As an addendum, I believe that we should begin the process of moving LGUs towards being more fiscally independent; eventually even imbuing them with the ability to tap capital markets via the issuance of municipal bonds. As a way of linking capital markets to development, the issuance of municipal bonds would be connected to the outcome of the project referendums. For example, large-scale projects would be funded by the issuance of municipal bonds. The proceeds from the sale of municipal bonds can only go to funding the construction and completion of that project. This also means that things like accounting for the proceeds of the sale of bonds, as well as the expenditures on the project, are easy to keep track of. From a purely investment standpoint, this has the benefit of deepening our capital markets and diversifying outlets for investible funds. Locals can be given the opportunity to invest in the bonds; which would be backed by the taxing power of the LGU and the national government thus putting at ease investors. Management of the issuance of the bonds and payment of interest could rest with the Banco Sentral ng Pilipinas. Additionally, the structure of the bonds does not necessarily require annual, biannual, semiannual interest payments. In deference to the LGUs, they can be devised with bullet payment options in mind.

    One of the key issues the Philippines is grappling with is how to promote inclusive growth; an offshoot of that is how do we link capital growth market to poverty reduction and alleviation. A process where-by we link municipal bonds to local development initiatives could be one possible solution.

    Granted, this type of a solution is a number of years away, but these types of outcomes iare something that we should be working towards. As has been repeatedly discussed, the only way to strengthen the Philippines from a development standpoint, is empowering the rest of the country to develop. This entails capacity building within government institutions and among the people. It is a process that must be undertaken.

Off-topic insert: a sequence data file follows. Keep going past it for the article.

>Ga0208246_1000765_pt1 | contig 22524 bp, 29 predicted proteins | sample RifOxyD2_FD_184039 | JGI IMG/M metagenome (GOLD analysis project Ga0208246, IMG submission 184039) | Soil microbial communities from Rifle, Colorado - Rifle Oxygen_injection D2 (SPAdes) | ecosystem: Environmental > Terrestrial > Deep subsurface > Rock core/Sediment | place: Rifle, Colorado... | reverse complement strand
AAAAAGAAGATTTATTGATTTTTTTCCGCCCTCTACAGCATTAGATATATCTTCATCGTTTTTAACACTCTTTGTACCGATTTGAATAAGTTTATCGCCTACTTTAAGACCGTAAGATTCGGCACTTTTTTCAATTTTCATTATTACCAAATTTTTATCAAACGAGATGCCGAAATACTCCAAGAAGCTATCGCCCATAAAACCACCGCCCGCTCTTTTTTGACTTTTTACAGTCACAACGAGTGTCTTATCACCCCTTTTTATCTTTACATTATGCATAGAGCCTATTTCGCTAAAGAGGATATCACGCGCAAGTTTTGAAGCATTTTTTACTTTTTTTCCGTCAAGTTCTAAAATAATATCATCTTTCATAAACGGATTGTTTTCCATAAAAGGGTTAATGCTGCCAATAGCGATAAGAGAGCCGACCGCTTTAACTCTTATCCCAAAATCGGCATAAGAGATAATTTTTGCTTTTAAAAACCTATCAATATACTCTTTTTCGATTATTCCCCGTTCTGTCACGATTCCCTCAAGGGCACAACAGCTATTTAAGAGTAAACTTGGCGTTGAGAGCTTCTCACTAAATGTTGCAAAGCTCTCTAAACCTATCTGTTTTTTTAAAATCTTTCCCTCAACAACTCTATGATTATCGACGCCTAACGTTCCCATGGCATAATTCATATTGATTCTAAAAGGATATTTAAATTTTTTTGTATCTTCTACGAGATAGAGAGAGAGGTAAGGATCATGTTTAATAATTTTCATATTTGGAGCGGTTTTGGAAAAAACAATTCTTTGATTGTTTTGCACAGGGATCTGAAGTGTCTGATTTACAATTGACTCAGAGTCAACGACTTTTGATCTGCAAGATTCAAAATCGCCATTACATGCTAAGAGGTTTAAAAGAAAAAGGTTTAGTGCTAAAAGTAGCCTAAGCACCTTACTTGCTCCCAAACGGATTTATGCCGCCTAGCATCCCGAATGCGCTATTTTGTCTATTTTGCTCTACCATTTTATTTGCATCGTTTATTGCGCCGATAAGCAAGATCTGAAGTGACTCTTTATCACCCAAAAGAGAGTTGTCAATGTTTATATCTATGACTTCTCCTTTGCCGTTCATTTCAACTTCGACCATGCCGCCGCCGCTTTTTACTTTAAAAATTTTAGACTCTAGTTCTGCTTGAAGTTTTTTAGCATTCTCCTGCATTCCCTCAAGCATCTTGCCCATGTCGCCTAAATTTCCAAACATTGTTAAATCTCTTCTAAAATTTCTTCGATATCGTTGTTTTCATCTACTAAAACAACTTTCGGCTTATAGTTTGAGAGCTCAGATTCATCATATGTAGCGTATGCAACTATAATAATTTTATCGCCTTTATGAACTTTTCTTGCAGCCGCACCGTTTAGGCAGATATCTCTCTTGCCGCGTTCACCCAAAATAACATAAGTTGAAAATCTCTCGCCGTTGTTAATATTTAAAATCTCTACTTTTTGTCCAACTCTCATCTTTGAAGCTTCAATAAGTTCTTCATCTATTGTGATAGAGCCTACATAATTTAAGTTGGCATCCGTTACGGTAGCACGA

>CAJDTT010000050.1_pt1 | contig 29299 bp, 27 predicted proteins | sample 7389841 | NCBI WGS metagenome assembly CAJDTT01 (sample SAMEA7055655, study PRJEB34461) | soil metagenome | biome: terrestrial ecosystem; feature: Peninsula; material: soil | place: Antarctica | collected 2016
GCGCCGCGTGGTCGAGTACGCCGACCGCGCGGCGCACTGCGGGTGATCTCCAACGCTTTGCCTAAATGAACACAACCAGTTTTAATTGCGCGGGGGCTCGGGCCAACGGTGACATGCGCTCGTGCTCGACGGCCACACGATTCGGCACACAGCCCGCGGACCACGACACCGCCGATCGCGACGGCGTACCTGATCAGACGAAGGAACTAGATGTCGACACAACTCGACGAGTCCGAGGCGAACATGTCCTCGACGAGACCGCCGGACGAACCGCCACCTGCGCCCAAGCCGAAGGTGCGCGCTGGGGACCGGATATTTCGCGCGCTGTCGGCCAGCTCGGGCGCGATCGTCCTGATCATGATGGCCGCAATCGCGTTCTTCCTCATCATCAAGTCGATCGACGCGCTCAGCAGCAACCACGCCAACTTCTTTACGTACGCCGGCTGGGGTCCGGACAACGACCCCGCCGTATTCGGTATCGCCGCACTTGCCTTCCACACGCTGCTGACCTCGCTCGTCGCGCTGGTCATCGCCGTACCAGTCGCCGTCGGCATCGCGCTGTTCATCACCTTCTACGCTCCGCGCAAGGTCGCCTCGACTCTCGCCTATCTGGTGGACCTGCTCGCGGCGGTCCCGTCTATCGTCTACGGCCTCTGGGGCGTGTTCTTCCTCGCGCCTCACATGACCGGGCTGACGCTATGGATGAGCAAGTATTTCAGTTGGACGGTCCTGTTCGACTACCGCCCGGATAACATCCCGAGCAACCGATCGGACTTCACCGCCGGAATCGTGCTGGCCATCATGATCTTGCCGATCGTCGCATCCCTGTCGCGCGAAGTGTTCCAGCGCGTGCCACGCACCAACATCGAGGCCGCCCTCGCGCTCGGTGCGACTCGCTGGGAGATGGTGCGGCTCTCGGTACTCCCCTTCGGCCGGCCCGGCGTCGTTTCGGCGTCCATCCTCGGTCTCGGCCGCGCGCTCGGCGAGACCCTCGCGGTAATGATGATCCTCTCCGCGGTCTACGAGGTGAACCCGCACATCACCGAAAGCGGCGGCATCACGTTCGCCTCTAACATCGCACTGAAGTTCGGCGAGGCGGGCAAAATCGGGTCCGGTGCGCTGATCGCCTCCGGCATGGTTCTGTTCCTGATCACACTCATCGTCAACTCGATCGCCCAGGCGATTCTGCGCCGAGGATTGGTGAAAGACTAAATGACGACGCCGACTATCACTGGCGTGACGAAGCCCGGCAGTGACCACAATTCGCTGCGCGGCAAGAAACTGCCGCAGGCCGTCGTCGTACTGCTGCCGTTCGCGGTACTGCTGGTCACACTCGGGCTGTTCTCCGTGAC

Bottom-Up Budgeting for Inclusive Growth and Poverty Reduction

    The Aquino administration started undertaking the process of capacity building and anti-poverty planning through budgetary dialogue. The process is called Bottom Up Budgeting and Local Anti-Poverty Planning Processes. They have been experimenting with bottom-up-budgeting on a grassroots sectoral level; in the 2014 national budget twenty billion pesos of budgetary items were arrived at in this way. Simply, this involves dialogue with sectoral representatives concerning their needs within the national budget. Budgets become responsive when they are crafted with direct input by the people. Bottom-up-budgeting attempts to do this. The pilot program was launched in Bukidnon:

    The 2 cities and 20 Municipalities of Bukidnonwere included in this process. The CSOs present in each locality were invited to join in the CSO Municipal Assemblies for the purpose of building consensus on their local poverty situation and to design proposals that will address to the urgent needs of their community. They also elected their representatives to the Local Poverty Reduction Action Team (LPRAT). During these assemblies they also chose among themselves three signatories who shall sign the list of proposed projects before it can be submitted to Regional Poverty Reduction Action Team (RPRAT) for consolidation and submission to the National Anti-Poverty Commission.

    For 2013, the total projects that are now implemented in Bukidnon for poverty reduction is PhP 317.5 million.  The poor citizens in these cities and municipalities now have direct access to these funds for the implementation of the programs they have proposed such as the Mascuvado Plant, capital that will start-up their small enterprise, irrigation facilities that will boost their rice production, more classrooms, health centers, education and health facilities that will cater to the needs especially of our Pantawid Pamilya beneficiaries. For 2014, the total budget for projects submitted is PhP 388.3 million. - Francisco Jun Mabaso, PPVR Bukidnon Convenor.

    For all the talk of inclusive processes and growth, very rarely are the poor actually included in project identification and attendant budgetary considerations. Even the process of dialogue with them is innovative. A bottom-up budgeting process, in combination with the Aquino administration’s new system of project identification could yield results in combating unequal local development and addressing poverty reduction; an on-going issue no one seems to have solved. Grassroots dialogue and subsequent project generation is a way to solve the growth vs poverty reduction conundrum. Making sure that projects meet the needs of the poor is the only way we can move forward as a nation; listening to them and including them in the conversation is a necessity.